2. Where are the public monuments to those who endured slavery? Where are the public monuments to the black and white Southerners who followed “the call of duty and fought and died for the Union. Standing alone, those Confederate monuments are biased propaganda, not history.

    • Standing alone, those Confederate monuments are biased propaganda, not history.

      Nothing I said here suggests otherwise. I am not sure what point you are trying to make re: the content of the post.

      • I see David’s comment as extending the post’s ideas rather than questioning or contradicting it.

  3. Honest question: I don’t understand how this information makes these monuments any less (or anything more) than monuments to white supremacy. The soldiers they were honoring were fighting for the Confederate cause, which of course was white supremacy in general and Africanized slavery in particular.

    • Hi Katie,

      Thanks for the question. It doesn’t make them any more or less “monuments to white supremacy.” I am simply pointing out that statements that claim these statues/monuments were only intended as one thing represents bad history. Hope that helps.

  4. “’Silent Sam’ and many other statues were dedicated at a time when the veterans were beginning to die off in large numbers. Many of these ceremonies were intended to honor their service one last time as well as offer them up as exemplars for young white southerners to emulate.

    As historians and as educators we have an obligation to highlight the complexity and messiness of the past. Failure to do so will likely result in the creation and dissemination of a whole new set of historical myths and misconceptions.”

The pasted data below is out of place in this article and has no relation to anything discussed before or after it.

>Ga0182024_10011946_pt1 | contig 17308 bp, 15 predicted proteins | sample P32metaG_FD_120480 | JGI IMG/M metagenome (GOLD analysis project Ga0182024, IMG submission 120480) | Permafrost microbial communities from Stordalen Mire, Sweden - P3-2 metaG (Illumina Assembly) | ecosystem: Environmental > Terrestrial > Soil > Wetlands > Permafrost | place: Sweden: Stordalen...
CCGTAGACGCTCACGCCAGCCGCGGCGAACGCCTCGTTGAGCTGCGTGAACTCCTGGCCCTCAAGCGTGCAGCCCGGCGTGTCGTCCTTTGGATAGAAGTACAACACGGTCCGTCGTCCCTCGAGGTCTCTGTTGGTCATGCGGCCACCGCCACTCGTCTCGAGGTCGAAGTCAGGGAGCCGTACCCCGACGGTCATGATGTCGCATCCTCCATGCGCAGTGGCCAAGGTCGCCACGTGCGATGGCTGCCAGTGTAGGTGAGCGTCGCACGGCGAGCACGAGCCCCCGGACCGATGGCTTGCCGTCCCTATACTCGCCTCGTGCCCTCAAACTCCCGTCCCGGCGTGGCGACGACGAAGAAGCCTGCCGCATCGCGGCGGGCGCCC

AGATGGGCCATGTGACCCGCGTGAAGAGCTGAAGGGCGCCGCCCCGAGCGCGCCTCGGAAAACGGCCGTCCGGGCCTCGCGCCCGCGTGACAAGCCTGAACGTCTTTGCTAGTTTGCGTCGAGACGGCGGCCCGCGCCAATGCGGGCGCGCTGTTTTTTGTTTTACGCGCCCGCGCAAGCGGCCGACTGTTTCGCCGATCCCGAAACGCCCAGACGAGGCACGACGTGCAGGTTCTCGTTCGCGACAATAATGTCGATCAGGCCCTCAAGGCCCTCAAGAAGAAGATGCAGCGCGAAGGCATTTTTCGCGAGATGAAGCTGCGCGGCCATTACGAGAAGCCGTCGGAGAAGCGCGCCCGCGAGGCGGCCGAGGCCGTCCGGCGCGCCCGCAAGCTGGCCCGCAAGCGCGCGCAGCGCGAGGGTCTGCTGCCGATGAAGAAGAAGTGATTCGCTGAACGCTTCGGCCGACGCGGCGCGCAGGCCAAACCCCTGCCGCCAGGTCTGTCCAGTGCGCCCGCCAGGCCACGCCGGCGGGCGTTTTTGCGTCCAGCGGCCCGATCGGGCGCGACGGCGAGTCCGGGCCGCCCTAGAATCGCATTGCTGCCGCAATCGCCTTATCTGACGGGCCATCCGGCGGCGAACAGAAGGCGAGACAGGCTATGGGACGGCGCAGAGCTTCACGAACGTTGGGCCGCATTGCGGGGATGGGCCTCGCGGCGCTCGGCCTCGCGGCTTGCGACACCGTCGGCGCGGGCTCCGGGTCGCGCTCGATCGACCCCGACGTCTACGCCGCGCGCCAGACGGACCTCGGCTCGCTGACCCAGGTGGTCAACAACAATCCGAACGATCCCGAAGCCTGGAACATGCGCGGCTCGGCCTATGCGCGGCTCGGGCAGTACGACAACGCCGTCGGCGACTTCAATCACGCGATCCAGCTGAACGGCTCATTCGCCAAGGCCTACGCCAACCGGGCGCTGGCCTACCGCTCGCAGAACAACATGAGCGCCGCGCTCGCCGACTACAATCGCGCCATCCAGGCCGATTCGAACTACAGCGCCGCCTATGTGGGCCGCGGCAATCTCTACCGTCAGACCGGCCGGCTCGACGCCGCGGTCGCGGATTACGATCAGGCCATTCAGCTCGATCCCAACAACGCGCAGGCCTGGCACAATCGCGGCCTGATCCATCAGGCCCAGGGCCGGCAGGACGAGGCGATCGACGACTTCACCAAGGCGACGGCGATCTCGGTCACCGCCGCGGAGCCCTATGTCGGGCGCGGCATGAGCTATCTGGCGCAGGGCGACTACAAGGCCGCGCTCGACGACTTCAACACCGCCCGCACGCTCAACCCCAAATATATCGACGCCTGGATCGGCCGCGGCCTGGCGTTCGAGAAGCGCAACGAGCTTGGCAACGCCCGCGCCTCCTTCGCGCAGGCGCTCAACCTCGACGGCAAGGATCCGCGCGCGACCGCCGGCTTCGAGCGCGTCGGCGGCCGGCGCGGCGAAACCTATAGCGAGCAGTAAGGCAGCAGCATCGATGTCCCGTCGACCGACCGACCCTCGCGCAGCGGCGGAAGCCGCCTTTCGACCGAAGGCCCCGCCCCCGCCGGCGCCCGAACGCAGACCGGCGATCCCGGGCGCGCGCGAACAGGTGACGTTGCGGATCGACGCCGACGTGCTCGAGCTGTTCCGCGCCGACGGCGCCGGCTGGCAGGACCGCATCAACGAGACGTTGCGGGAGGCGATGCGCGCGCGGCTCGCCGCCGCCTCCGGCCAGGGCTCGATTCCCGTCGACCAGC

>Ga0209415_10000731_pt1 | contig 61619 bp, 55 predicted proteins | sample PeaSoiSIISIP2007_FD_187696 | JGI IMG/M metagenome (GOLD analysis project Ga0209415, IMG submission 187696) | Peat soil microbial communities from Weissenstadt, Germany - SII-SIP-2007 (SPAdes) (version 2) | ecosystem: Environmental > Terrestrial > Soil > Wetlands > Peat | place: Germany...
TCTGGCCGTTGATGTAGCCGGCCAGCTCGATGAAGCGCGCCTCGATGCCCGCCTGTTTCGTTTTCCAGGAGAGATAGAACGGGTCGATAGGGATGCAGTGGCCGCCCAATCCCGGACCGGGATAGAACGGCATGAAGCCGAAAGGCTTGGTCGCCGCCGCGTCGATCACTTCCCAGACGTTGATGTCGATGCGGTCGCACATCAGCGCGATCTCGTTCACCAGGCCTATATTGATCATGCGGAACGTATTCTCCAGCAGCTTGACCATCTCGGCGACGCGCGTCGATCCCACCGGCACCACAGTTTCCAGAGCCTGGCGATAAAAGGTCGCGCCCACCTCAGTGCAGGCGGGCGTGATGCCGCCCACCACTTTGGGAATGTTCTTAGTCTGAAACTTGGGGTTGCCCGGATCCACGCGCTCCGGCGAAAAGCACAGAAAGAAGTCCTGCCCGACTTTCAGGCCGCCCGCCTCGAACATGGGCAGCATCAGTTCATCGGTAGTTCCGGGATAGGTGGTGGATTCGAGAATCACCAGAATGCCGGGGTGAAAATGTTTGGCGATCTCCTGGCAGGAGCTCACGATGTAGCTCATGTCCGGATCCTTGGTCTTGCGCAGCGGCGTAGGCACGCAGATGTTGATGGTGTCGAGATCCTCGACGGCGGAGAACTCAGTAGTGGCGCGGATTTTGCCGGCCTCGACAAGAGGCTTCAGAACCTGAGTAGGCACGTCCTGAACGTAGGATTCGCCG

This is what I’ve been feeling and saying throughout this debate. People say “These monuments went up a Jim Crow America, when life was very bad for Black people.” Of course it was but there are more dimensions to it than that.

    • As an educator, I have an obligation to point out that the average life expectancy of a Southern white male born in the 1840s completely refutes your argument about large waves of Confederates dying off in the 1910s.

      That is a common misconception retrofitted (without much thought) for a modern rebranding of Confederate monuments.

      • Hi William,

        Perhaps you can say more about this since I am not quite sure what point you are making or what specifically you are responding to here. Thanks.

        • Sure. I was responding to the point above about Confederate “veterans were beginning to die off in large numbers” sparking monument construction.

          That would have meant a lot of 70+ year-old Confederate veterans still alive in the 1910s. Southerners of any race born in the 1840s simply didn’t live that long.

          I’m highly skeptical of the claim, but certainly open to some evidence that supports this claim that seems to come out of thin air.

          • I have no dog in this fight, but just for our collective edification, the 1910 Federal Census Schedule lists (if my math is correct) 25,310 white males over the age of 65 living in North Carolina. That number would comprise about 3% of the white male population of the state in 1910 (not an insignificant portion, but not enough to make them “common” by any means). 65+ is a fairly good age bracket to go after, given that the 1862 Secesh draft officially focused on men ages 18-35 (of course, plenty much younger and much older also served, mostly as volunteers early in the war). Most soldiers on both sides had been born in the late 30’s, which is why so many of them had names like Martin Van Buren